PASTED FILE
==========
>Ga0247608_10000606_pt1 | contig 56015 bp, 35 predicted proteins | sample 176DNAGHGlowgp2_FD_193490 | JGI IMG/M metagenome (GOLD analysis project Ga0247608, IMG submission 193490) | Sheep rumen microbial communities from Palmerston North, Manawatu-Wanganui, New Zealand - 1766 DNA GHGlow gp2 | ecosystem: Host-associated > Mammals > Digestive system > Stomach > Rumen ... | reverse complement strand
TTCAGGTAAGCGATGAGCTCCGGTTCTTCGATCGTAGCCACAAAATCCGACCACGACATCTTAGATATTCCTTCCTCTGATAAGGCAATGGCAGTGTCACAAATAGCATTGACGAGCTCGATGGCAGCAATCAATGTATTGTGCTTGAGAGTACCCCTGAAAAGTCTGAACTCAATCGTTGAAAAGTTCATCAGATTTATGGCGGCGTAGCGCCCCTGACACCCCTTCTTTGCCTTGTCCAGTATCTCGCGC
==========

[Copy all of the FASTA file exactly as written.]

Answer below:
>Ga0247608_10000606_pt1 | contig 56015 bp, 35 predicted proteins | sample 176DNAGHGlowgp2_FD_193490 | JGI IMG/M metagenome (GOLD analysis project Ga0247608, IMG submission 193490) | Sheep rumen microbial communities from Palmerston North, Manawatu-Wanganui, New Zealand - 1766 DNA GHGlow gp2 | ecosystem: Host-associated > Mammals > Digestive system > Stomach > Rumen ... | reverse complement strand
TTCAGGTAAGCGATGAGCTCCGGTTCTTCGATCGTAGCCACAAAATCCGACCACGACATCTTAGATATTCCTTCCTCTGATAAGGCAATGGCAGTGTCACAAATAGCATTGACGAGCTCGATGGCAGCAATCAATGTATTGTGCTTGAGAGTACCCCTGAAAAGTCTGAACTCAATCGTTGAAAAGTTCATCAGATTTATGGCGGCGTAGCGCCCCTGACACCCCTTCTTTGCCTTGTCCAGTATCTCGCGC